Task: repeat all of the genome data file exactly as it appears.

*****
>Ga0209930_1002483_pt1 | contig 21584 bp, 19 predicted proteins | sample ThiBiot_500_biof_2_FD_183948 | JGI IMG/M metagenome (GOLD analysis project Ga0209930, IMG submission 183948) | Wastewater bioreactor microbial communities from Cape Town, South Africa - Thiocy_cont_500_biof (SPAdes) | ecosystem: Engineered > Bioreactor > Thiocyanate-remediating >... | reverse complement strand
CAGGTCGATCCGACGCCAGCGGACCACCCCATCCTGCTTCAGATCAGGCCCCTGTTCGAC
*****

>Ga0209930_1002483_pt1 | contig 21584 bp, 19 predicted proteins | sample ThiBiot_500_biof_2_FD_183948 | JGI IMG/M metagenome (GOLD analysis project Ga0209930, IMG submission 183948) | Wastewater bioreactor microbial communities from Cape Town, South Africa - Thiocy_cont_500_biof (SPAdes) | ecosystem: Engineered > Bioreactor > Thiocyanate-remediating >... | reverse complement strand
CAGGTCGATCCGACGCCAGCGGACCACCCCATCCTGCTTCAGATCAGGCCCCTGTTCGAC